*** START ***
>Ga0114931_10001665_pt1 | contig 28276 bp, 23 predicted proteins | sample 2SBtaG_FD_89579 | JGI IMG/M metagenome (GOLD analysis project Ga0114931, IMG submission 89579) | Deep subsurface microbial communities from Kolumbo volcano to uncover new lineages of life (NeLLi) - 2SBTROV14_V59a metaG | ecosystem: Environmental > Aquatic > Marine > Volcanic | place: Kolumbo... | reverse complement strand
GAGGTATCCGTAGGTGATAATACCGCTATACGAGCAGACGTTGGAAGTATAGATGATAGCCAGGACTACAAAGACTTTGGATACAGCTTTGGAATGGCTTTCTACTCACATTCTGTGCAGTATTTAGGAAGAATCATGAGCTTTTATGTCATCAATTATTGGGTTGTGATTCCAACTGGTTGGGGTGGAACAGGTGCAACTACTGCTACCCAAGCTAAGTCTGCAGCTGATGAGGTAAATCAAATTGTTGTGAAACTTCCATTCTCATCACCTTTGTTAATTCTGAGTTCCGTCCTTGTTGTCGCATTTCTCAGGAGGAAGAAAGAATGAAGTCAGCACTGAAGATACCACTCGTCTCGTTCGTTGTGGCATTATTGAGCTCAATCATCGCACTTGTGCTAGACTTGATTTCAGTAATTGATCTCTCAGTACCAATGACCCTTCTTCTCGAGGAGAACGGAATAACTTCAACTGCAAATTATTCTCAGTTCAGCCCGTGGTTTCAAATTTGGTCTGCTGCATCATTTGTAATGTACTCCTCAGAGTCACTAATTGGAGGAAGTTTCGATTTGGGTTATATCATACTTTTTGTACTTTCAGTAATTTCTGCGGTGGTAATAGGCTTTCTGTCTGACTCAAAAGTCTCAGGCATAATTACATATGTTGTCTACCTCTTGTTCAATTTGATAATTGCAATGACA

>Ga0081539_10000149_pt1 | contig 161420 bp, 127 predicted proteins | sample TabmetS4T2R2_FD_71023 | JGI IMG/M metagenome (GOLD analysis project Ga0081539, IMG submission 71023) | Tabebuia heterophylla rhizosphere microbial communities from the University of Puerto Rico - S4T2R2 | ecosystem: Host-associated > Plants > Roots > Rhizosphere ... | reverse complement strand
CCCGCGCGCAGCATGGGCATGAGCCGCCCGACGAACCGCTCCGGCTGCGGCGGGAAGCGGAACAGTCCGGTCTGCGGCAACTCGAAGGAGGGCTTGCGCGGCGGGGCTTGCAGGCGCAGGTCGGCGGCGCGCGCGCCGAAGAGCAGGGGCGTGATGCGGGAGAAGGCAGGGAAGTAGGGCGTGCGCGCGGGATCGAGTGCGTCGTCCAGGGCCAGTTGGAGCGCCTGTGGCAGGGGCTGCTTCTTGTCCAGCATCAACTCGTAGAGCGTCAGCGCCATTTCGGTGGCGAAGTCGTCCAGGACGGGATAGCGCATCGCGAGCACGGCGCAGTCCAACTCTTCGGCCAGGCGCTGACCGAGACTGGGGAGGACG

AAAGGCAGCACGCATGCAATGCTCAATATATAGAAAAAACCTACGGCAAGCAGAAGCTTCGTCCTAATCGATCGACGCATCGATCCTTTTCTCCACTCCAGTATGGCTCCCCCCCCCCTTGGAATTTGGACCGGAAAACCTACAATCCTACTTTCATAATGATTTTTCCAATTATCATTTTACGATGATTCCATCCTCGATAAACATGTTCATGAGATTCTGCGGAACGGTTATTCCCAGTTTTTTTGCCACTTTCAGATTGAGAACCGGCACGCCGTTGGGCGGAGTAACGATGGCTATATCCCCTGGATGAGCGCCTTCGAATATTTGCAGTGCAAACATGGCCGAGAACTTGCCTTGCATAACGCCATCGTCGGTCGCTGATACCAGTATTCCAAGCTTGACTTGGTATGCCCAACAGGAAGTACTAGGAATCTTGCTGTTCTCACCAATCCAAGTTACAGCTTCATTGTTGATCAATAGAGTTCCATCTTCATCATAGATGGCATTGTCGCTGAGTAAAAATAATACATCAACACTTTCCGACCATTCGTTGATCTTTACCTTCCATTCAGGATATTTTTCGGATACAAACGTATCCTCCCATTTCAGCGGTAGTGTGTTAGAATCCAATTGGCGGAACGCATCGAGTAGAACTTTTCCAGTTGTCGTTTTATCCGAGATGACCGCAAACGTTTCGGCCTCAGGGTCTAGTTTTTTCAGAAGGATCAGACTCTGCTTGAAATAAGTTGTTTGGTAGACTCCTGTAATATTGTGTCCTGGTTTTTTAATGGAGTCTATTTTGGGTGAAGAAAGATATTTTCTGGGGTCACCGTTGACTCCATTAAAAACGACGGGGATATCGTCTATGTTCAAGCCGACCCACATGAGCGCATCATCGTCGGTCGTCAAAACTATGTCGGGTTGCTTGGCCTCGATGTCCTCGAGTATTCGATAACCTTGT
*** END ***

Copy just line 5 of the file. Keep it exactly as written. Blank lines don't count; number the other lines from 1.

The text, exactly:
AAAGGCAGCACGCATGCAATGCTCAATATATAGAAAAAACCTACGGCAAGCAGAAGCTTCGTCCTAATCGATCGACGCATCGATCCTTTTCTCCACTCCAGTATGGCTCCCCCCCCCCTTGGAATTTGGACCGGAAAACCTACAATCCTACTTTCATAATGATTTTTCCAATTATCATTTTACGATGATTCCATCCTCGATAAACATGTTCATGAGATTCTGCGGAACGGTTATTCCCAGTTTTTTTGCCACTTTCAGATTGAGAACCGGCACGCCGTTGGGCGGAGTAACGATGGCTATATCCCCTGGATGAGCGCCTTCGAATATTTGCAGTGCAAACATGGCCGAGAACTTGCCTTGCATAACGCCATCGTCGGTCGCTGATACCAGTATTCCAAGCTTGACTTGGTATGCCCAACAGGAAGTACTAGGAATCTTGCTGTTCTCACCAATCCAAGTTACAGCTTCATTGTTGATCAATAGAGTTCCATCTTCATCATAGATGGCATTGTCGCTGAGTAAAAATAATACATCAACACTTTCCGACCATTCGTTGATCTTTACCTTCCATTCAGGATATTTTTCGGATACAAACGTATCCTCCCATTTCAGCGGTAGTGTGTTAGAATCCAATTGGCGGAACGCATCGAGTAGAACTTTTCCAGTTGTCGTTTTATCCGAGATGACCGCAAACGTTTCGGCCTCAGGGTCTAGTTTTTTCAGAAGGATCAGACTCTGCTTGAAATAAGTTGTTTGGTAGACTCCTGTAATATTGTGTCCTGGTTTTTTAATGGAGTCTATTTTGGGTGAAGAAAGATATTTTCTGGGGTCACCGTTGACTCCATTAAAAACGACGGGGATATCGTCTATGTTCAAGCCGACCCACATGAGCGCATCATCGTCGGTCGTCAAAACTATGTCGGGTTGCTTGGCCTCGATGTCCTCGAGTATTCGATAACCTTGT